The Birchall Brothers hope to continue their sidecar domination.
A lot of life is just hanging on.
Swinging in close to the crowd at Kirk Bradden.
Michael Dunlop out quickly, but had trouble on the mountain and had to be retrieved.
Peter Hickman had the fastest Superstock lap on his new BMW RR.
Lee Johnston on the his Ashcourt Racing BMW

Heading back on the course today for lots of racing and practice.

The sun did not shine. It was too wet to play.

New BMW 2020 S1000RR – Resting in the Rain

The sun did not shine.

It was too wet to play.

So we sat in the house

All that cold, cold, wet day.

I sat there with Jon

We sat there, we two.

And I said, “how I wish

We had something to do.”.

Dude – let’s go get some interviews! 

And that’s exactly what we did. 

With apologies to both Dr. Seuss and The (Manx) Cat and the Hat, for the most part the 2019 Isle of Man TT has been too wet to play.

Practice was supposed to be Saturday, Monday, Tuesday, Wednesday, Thursday and Friday.  Although previously unscheduled, there was practice on Sunday and again on Tuesday but even though the roads looked good at the start and here in Glen Vine, up on Snaefell Mountain, the visibility was so low the medical helicopters wouldn’t have been able to fly.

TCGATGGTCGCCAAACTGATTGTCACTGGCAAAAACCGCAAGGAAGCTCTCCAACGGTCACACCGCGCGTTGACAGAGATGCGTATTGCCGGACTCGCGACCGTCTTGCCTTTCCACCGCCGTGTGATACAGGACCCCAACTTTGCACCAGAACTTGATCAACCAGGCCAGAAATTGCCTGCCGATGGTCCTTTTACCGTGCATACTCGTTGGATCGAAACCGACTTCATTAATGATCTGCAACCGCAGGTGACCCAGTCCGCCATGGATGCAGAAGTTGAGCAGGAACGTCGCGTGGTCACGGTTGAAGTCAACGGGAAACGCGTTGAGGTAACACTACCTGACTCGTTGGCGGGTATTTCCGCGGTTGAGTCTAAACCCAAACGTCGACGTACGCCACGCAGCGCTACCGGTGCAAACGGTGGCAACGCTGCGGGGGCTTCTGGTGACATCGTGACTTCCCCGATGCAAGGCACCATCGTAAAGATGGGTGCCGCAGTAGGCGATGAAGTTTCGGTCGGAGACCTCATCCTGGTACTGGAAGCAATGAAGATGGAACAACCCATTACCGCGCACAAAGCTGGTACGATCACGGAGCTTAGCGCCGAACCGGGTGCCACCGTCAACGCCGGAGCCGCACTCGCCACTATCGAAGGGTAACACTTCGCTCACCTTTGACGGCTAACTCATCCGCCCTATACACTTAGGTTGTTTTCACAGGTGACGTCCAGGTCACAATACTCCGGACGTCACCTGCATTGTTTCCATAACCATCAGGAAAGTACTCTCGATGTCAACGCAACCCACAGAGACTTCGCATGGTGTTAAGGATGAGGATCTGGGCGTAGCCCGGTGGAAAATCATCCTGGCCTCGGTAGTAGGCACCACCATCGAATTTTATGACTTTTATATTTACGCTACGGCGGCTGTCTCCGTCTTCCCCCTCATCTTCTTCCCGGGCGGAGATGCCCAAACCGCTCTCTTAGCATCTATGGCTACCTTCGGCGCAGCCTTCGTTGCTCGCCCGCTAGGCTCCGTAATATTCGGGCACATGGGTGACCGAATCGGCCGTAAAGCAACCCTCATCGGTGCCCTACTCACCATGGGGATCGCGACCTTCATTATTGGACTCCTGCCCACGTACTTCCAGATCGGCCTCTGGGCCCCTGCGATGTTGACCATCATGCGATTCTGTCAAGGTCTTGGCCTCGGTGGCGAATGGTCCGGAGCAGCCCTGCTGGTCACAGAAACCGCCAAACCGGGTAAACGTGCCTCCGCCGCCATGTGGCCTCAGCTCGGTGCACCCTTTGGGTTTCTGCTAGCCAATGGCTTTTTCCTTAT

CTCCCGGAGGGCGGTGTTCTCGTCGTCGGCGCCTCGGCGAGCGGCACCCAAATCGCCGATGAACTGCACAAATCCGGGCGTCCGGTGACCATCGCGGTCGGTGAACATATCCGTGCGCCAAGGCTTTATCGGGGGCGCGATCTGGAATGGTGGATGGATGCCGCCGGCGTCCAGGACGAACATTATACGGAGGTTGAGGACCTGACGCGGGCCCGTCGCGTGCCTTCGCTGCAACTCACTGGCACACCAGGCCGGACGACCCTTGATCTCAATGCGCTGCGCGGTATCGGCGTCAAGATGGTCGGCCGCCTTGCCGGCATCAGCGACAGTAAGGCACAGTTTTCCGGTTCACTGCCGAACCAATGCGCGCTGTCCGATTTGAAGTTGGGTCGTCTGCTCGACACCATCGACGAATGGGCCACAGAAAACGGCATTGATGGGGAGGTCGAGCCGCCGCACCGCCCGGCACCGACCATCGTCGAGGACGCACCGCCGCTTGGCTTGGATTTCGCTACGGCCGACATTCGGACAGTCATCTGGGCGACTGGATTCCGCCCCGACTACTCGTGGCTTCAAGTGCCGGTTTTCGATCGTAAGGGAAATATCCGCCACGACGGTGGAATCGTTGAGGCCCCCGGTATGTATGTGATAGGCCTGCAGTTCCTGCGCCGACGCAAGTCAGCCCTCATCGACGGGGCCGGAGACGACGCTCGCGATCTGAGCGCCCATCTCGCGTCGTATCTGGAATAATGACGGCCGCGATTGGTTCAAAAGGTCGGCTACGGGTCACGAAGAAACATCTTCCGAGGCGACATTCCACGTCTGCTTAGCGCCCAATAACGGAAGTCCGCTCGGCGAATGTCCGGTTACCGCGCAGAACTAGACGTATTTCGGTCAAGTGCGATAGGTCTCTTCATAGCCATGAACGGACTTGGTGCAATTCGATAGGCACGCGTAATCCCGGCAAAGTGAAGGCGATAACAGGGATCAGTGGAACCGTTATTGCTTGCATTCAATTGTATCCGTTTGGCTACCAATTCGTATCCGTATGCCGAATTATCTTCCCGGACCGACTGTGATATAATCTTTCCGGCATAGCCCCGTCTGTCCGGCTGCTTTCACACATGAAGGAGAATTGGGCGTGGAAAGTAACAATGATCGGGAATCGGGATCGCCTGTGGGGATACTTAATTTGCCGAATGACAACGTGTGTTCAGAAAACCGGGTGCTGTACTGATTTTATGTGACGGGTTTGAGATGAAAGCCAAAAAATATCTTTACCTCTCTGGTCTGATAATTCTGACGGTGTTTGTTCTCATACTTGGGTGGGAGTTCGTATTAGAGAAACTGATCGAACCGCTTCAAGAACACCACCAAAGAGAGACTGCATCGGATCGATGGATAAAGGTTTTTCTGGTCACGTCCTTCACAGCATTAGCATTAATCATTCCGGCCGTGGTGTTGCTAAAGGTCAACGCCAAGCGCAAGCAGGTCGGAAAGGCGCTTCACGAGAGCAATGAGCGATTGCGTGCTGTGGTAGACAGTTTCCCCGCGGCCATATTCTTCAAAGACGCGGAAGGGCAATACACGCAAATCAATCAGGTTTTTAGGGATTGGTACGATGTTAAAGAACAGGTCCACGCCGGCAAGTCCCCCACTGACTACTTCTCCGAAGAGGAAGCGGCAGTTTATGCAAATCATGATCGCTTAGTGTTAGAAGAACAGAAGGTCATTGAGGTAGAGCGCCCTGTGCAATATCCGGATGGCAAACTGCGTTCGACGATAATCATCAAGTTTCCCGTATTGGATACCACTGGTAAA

But that was for Friday, let’s rewind a bit.

I am here at the TT to collect and tell a few stories about the oldest, fastest and most dangerous race in the world. Mostly, I do this with my camera. This year, my favorite video producer Jon Phillips has joined me for a week at the TT. In addition to shooting stills, our plan was to shoot video interviews with some of the riders that I got to know last year and create a YouTube Channel to share some of the drivers’ insights with fans in America.

This is special year, and it will be even more special if the weather clears. This will be the TT’s introduction to the brand new and amazing BMW S1000RR. When first introduced in 2009, it was revolutionary. The new model is NOT an evolution, but total redesign. We will have lots of comments from top drivers. Including Peter Hickman and Michael Rutter.

Stay tuned while we get the edits done over the next few weeks and in the meantime,  here are a few photos. 

A few early morning photos and conversation with Michael Rutter about his lap on the 2020 S1000RR
For Sam West it’s still a work day, sitting here between his Superbike and Superstock S1000RR
Lee Johnston eager to get out on the Mountain Course.
Peter Hickman, the World’s Fastest Road Racer is riding the new S1000RR
When you’re fast, there is always someone trying to chase you down.
What’s the last thing to go through a bug’s mind, when your going 192 on Sulby Straight?
Wasn’t that Michael Rutterrrrrrr?